Want to better understand how the health and social systems work and how you can better advocate for changes that would improve these systems for you and your family? Enhance your knowledge with one of our free courses for citizens:

Finding and using research evidence: A guide for citizens

In this free online course, you’ll be provided with solutions to overcome the most commonly cited frustrations people have when trying to access research evidence. Prepared by the McMaster Health Forum with support from the Ontario SPOR SUPPORT Unit, the course is now available online as a set of eight videos:

Here are helpful resources that are drawn on in the course:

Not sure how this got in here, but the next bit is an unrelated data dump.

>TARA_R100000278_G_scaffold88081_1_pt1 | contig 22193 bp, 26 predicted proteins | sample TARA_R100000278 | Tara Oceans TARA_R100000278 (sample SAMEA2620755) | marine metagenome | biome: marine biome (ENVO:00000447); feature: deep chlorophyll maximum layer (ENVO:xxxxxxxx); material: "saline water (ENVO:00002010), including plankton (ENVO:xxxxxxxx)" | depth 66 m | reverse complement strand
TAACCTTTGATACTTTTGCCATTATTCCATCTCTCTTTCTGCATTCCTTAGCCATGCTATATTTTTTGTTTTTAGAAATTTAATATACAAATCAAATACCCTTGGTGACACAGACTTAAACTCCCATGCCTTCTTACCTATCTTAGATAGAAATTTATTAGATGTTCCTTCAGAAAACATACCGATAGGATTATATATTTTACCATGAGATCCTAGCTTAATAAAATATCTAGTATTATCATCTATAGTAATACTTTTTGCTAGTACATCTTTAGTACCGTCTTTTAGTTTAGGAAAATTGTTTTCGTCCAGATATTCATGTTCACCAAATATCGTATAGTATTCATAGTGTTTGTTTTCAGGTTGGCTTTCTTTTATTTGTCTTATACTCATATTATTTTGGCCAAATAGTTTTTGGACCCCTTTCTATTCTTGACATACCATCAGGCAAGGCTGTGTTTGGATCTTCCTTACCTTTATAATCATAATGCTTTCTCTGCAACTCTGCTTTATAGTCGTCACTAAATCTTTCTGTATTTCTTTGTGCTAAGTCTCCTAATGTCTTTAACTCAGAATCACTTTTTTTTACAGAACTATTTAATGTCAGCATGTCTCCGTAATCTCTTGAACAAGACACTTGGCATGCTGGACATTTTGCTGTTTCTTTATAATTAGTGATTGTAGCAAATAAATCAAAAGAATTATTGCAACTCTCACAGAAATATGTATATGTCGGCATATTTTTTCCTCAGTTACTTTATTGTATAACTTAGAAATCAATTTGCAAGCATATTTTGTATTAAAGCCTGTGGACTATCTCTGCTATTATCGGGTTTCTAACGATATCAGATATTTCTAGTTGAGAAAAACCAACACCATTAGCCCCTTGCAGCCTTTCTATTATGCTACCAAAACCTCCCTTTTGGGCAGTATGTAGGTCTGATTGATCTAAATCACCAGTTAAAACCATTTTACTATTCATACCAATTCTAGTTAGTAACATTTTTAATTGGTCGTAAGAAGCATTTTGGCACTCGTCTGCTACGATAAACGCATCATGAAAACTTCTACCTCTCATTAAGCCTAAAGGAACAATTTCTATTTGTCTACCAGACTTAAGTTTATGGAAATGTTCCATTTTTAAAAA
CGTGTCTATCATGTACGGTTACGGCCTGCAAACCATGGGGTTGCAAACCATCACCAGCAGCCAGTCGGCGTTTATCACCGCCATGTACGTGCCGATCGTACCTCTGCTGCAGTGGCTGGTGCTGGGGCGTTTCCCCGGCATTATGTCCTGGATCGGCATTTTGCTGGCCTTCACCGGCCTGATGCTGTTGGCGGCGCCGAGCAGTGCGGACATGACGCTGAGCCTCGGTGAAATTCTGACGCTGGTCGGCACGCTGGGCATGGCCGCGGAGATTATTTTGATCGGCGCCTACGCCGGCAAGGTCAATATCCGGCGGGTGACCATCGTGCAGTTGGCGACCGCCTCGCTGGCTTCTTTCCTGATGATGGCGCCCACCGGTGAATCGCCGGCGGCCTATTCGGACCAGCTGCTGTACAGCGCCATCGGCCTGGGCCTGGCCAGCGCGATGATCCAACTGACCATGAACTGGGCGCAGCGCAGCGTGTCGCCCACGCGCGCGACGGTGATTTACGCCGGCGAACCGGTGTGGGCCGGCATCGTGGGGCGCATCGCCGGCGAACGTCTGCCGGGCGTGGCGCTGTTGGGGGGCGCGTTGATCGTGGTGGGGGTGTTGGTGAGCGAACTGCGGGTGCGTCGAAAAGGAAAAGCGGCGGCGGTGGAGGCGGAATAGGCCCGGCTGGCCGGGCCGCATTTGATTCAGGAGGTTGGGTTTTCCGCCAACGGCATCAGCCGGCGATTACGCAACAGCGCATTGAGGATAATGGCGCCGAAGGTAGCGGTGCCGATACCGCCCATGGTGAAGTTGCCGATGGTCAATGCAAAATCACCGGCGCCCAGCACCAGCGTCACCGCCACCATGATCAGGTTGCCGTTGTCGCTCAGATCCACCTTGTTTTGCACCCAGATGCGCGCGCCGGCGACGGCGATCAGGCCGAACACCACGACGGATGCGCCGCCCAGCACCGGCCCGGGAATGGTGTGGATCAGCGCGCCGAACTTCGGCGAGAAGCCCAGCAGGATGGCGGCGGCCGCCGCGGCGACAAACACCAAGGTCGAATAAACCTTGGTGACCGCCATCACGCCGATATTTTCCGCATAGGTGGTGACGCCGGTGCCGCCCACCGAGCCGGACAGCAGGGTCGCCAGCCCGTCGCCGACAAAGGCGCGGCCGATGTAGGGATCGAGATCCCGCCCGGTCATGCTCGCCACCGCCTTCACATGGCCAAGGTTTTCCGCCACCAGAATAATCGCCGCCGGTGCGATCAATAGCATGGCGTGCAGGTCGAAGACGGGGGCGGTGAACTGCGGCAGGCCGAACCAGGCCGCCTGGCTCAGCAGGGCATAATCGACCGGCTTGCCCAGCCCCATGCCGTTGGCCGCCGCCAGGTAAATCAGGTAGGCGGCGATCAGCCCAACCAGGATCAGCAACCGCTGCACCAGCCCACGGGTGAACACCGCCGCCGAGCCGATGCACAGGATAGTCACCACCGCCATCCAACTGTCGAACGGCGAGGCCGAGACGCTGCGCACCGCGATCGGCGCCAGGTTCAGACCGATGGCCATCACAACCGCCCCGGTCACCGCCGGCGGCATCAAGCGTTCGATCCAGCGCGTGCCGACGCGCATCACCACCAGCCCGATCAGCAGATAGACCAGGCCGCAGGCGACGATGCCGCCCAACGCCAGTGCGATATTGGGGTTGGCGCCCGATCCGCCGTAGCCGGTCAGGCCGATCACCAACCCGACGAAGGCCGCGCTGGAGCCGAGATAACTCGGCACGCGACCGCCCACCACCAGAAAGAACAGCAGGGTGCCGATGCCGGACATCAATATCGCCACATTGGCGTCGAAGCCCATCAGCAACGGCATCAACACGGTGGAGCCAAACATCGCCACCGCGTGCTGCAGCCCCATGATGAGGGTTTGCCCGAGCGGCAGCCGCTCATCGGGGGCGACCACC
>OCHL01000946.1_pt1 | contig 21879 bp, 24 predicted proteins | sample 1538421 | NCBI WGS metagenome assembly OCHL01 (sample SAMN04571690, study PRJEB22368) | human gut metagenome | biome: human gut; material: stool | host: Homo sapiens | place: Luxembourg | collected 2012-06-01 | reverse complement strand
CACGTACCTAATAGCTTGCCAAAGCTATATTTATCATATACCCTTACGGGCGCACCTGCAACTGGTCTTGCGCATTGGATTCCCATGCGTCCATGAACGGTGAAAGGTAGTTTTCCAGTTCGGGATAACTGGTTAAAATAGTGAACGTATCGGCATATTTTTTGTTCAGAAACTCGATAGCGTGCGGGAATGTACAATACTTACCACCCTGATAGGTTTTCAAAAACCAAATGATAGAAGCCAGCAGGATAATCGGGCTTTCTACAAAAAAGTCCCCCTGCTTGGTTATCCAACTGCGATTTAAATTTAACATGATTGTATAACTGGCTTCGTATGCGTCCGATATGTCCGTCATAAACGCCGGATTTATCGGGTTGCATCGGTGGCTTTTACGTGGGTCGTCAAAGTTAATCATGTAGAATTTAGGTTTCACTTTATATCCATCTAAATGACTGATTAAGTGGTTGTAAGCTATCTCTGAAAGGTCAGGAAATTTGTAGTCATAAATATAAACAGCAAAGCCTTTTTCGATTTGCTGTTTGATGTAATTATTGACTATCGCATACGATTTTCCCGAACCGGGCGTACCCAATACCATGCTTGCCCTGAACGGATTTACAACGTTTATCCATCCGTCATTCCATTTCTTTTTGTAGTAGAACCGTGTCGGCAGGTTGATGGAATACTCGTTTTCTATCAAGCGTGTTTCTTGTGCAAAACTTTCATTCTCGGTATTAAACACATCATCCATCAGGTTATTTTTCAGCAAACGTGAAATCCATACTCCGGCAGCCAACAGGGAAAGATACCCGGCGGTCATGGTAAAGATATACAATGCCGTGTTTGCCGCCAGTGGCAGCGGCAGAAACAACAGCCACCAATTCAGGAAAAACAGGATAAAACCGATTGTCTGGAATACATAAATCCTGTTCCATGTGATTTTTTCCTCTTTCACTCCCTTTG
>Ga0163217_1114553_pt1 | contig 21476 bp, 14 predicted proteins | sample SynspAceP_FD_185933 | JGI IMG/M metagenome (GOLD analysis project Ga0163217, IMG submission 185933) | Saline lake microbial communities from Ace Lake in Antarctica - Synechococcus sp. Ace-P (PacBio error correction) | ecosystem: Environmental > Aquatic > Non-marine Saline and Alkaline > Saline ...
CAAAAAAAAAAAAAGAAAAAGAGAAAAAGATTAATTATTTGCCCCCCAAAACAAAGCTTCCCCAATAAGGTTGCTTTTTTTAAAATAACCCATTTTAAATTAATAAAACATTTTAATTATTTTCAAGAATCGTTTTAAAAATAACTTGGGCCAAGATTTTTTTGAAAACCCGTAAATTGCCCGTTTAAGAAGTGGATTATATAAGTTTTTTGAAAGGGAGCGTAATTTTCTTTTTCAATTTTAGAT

Don’t miss the most important resource for citizen-targeted evidence about healthy aging:

Understanding how to navigate the health system

Knowing how your health system works will better you to navigate the system, identify opportunities to make things better, and advocate for changes that you’d like to see. This free online course describes the 'building blocks' of Ontario’s health system as well as how those building blocks are used to provide care in the province in different ways (e.g., by sector, condition, treatment, population). While Ontario is the example, these principles are useful to understanding health systems other jurisdictions in Canada and internationally.

Prepared by the McMaster Health Forum with support from the Ontario SPOR SUPPORT Unit, the course is now available online as a set of six videos:

Here are helpful resources that are drawn on in the course:

Don’t miss the most important resource for citizen-targeted evidence about healthy aging:

Masterclass on patient-oriented research